In the book Sods, Soil, and Spades, marine biologist J. Sherman Bleakney writes that it is doubtful few if any of the dyking tools the Acadians used in the 18th century can be found intact today. Bleakney had in mind the spade the Acadians used to build dykes, a tool with a centuries-old history.

However, given its long history, Bleakney said he could easily imagine dyking spades becoming worthy of study. He referred to the spade as “a collectible item of historical significance.”

Bleakney offers just enough history on the Acadian spade to intrigue potential researchers. Take the spade’s origin, for example: While perfected as a dyke building tool by the Acadians, its forerunner was found in the coastal areas of France long before French settlers brought it here in the 1600s. In the book A Great and Noble Scheme, John Mack Faragher notes that “the Acadian spade… bears a strong resemblance to the French saltmakers’ fraye, used for maintaining the earthen wall surrounding salt pans.”

The traditional dyking spade was a cutting tool and is used quite differently than our everyday gardening tool of the same name. The spade was the main dyking tool used by the Acadians and herein lies its mystique. Picture a hoe-like tool with a sharp metal cutting blade that for centuries was used along our shoreline to wrest thousands of acres of land from the sea. This what the Acadians accomplished in Nova Scotia and New Brunswick with dyking spades and this is what makes the tool of great interest to historians and to collectors.

I may be misinterpreting the doubt Bleakney and other authors express about 18th century dyking spades not surviving until today. Bleakney writes that given the abrasive marsh soil where dykes were built, it is “highly unlikely that any original 18th century Acadian or Planter spades have survived.” In the same vein, in A History of Nova Scotia in 50 Objects, Joan Dawson writes that “the original Acadian dyking spades have mostly been broken or have long since rotted away.”

This may be true. However, I was recently shown a dyking spade that possibly was used by the Acadians in the 18th century. This spade is one of hundreds of antique tools collected by Kevin Wood of Port Williams. Wood has been collecting tools and other artefacts for nearly 50 years and among them are a variety of old dyking spades.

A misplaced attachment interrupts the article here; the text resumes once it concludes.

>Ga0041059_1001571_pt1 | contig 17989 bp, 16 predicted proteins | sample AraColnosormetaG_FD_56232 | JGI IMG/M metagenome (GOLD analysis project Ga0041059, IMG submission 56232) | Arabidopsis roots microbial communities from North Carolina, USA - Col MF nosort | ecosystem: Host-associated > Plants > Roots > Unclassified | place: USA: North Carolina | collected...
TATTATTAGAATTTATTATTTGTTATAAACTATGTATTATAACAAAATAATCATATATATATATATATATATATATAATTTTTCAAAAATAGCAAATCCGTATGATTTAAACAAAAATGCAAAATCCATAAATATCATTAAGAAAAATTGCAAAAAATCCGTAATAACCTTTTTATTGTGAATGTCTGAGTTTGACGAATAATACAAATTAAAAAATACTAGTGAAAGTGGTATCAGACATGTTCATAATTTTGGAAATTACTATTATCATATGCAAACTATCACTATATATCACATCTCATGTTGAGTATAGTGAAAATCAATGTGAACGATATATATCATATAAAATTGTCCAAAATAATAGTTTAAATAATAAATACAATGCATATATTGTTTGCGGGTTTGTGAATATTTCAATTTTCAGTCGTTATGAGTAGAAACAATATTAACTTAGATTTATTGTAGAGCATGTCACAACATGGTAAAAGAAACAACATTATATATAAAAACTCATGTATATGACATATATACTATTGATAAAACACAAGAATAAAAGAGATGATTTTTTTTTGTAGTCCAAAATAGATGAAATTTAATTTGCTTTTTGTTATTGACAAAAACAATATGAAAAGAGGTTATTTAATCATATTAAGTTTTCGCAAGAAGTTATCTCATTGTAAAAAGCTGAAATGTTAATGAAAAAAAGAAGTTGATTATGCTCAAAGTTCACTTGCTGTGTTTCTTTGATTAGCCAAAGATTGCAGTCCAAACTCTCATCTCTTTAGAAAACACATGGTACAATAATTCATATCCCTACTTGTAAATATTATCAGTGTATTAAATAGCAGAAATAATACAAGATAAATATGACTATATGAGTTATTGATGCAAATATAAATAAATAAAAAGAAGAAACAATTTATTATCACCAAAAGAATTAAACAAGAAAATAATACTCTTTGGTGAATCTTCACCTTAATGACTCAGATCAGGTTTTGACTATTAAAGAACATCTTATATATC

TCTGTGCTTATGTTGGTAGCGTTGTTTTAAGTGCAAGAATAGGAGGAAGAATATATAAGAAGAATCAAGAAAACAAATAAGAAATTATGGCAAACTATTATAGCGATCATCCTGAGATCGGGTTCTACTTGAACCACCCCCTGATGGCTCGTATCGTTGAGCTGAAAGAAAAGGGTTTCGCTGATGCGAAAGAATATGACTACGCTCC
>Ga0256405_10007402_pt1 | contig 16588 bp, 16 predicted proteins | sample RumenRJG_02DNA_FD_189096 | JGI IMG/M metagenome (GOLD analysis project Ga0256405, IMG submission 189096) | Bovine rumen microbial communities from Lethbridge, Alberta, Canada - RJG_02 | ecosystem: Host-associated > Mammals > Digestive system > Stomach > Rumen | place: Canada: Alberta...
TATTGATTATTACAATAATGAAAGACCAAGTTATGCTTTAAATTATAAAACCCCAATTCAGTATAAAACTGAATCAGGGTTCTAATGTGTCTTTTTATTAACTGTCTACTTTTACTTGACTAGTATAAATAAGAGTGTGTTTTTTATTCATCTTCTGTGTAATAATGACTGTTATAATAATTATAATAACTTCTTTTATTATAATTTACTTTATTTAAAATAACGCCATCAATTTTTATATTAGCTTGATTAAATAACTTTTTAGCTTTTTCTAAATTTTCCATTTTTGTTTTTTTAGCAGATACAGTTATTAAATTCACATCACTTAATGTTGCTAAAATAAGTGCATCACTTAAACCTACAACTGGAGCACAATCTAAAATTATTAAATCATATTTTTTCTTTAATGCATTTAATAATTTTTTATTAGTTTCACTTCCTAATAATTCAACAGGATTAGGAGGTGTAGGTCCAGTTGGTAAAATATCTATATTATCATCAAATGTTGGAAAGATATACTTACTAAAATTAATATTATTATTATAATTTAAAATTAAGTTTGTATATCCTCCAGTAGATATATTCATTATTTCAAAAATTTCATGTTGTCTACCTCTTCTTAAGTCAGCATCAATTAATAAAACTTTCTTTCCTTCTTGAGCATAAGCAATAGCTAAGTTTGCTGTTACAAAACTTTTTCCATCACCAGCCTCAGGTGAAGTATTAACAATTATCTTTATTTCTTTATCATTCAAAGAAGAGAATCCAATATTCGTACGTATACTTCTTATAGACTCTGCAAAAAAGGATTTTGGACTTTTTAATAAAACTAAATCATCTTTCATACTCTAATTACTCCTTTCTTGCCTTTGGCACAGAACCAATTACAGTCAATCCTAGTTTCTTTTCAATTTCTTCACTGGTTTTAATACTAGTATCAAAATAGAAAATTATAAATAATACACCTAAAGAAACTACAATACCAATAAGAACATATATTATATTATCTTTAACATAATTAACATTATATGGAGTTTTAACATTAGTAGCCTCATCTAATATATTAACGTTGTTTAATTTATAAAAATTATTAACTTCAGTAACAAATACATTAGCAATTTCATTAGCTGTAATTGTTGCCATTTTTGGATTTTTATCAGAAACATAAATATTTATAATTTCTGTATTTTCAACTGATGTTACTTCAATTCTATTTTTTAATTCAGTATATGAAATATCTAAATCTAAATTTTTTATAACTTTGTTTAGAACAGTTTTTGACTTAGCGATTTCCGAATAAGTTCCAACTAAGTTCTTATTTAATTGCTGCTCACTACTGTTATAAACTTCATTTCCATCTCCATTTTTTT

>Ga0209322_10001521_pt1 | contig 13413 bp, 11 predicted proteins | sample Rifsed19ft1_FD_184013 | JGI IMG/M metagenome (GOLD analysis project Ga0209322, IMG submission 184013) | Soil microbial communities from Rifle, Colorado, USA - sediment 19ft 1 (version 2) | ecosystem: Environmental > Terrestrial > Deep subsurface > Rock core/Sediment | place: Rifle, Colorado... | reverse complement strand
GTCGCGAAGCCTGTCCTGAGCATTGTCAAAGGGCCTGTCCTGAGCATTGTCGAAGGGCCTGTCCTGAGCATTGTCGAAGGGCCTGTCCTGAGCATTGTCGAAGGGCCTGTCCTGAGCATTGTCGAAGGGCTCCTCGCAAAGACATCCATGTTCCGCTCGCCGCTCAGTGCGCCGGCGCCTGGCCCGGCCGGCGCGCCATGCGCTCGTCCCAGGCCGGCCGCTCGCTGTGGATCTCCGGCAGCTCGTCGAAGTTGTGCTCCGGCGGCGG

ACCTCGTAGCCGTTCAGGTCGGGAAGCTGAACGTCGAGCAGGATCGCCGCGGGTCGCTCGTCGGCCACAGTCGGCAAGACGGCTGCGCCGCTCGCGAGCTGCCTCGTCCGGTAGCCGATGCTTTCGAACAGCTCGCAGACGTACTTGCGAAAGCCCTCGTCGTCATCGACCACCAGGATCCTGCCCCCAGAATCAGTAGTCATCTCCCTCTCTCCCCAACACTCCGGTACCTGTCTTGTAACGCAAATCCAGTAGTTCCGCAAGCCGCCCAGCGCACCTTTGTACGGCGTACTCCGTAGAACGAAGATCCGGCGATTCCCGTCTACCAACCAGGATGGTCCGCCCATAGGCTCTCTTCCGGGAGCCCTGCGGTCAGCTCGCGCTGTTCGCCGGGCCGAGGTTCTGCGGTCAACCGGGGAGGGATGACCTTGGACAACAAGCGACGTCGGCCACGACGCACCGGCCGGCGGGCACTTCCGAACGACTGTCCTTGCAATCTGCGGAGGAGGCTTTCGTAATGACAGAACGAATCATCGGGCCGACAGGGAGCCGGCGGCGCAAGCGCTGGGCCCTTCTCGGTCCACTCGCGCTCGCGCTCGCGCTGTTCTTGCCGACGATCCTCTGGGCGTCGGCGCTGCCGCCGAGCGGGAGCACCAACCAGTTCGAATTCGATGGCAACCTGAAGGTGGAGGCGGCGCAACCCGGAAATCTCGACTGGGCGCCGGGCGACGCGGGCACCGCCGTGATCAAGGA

The spade Wood let me examine is one of 12 he has in his collection. “This is the only dyking spade of the 12 that is most likely 18th century,” Wood says. “It was found in the Tantramar marsh and is blacksmith made out of heavier gauge metal that the other 11 I collected.” Wood added that the early spades were very similar to those used in France. “The spade was perfect for cutting sodbricks (and) it stayed relatively the same for hundreds of years.”

Wood has remnants of other dyking spades (Acadian and Planter) that as Dawson says, mostly have been broken or rotted away; but of the 12 mentioned, all are intact and despite their age are in good condition and could be used today.

Besides the spades, Wood has other Acadian as well as Mi’kmaq and Planter artefacts in his collection. Much of Wood’s collection, which numbers in thousands of items, consists of tools used in various trades and crafts that were common in past centuries. However, the dyking spades are his most treasured collectibles.

Kevin Wood with a dyking spade

Kevin Wood with a dyking spade that possibly was used by the Acadians in the 18th century. The remnants of the spade he also holds indicates what can happen to a tool when it is worn out from dyking and then buried in the marsh for centuries. (Ed Coleman)


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